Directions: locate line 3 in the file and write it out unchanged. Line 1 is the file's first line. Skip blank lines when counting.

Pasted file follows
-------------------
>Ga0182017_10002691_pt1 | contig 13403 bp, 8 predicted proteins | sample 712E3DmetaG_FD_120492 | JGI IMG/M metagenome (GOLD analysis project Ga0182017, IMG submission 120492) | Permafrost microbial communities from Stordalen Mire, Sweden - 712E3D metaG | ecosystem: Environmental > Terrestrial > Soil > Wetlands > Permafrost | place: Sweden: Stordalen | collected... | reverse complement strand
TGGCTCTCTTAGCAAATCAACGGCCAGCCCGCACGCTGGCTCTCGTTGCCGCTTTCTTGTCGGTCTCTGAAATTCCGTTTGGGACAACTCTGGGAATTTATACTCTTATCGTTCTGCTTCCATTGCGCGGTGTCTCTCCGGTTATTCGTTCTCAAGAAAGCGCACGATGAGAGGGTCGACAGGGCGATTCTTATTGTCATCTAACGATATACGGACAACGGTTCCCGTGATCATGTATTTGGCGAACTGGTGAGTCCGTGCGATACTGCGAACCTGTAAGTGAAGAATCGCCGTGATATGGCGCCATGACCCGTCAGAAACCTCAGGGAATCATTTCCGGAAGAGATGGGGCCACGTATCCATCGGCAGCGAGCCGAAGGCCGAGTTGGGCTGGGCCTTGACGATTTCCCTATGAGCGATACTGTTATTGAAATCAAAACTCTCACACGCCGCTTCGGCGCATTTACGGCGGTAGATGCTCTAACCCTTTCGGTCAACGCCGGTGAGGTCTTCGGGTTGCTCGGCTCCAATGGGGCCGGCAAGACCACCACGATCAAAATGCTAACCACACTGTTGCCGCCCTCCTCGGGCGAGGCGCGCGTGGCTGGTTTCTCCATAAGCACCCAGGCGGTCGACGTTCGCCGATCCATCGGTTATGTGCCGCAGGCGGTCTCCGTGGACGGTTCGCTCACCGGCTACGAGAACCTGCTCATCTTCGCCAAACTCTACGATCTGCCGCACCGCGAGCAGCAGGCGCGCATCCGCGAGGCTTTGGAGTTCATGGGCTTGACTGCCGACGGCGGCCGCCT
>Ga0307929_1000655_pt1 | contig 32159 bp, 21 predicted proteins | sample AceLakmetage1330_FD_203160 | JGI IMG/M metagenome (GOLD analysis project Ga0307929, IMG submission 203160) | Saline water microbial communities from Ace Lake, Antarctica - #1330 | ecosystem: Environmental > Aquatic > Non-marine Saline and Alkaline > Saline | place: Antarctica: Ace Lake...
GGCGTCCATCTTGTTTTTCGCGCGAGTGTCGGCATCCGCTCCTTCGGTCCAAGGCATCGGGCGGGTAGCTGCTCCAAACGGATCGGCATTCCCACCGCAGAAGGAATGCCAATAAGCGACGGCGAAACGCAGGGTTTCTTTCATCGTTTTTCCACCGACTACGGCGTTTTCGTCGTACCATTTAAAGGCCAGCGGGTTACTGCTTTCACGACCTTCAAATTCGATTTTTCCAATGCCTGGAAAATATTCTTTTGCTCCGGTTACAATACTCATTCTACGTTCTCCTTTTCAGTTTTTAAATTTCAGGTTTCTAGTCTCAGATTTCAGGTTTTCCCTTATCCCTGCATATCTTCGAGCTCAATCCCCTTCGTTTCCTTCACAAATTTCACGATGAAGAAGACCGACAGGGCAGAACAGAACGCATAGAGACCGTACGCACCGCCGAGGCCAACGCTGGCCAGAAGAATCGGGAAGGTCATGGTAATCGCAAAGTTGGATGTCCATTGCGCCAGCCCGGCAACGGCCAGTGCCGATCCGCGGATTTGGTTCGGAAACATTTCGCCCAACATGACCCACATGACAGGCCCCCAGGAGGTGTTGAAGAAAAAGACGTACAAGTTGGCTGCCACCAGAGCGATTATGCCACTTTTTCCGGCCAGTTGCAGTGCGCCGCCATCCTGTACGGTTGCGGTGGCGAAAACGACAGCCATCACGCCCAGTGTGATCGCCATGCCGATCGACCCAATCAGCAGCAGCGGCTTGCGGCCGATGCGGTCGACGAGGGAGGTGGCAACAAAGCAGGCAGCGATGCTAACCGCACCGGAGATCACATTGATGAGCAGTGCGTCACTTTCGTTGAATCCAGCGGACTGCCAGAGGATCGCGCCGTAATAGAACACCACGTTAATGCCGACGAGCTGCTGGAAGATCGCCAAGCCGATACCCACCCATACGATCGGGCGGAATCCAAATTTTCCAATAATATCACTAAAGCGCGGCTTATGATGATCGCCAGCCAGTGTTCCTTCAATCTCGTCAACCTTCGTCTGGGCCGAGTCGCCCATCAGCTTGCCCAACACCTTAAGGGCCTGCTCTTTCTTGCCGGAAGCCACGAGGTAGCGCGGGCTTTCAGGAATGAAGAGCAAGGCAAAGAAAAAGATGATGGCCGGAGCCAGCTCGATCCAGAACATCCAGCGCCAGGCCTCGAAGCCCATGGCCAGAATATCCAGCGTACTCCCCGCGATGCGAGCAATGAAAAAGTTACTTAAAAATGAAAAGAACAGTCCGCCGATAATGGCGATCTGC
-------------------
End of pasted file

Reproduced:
>Ga0307929_1000655_pt1 | contig 32159 bp, 21 predicted proteins | sample AceLakmetage1330_FD_203160 | JGI IMG/M metagenome (GOLD analysis project Ga0307929, IMG submission 203160) | Saline water microbial communities from Ace Lake, Antarctica - #1330 | ecosystem: Environmental > Aquatic > Non-marine Saline and Alkaline > Saline | place: Antarctica: Ace Lake...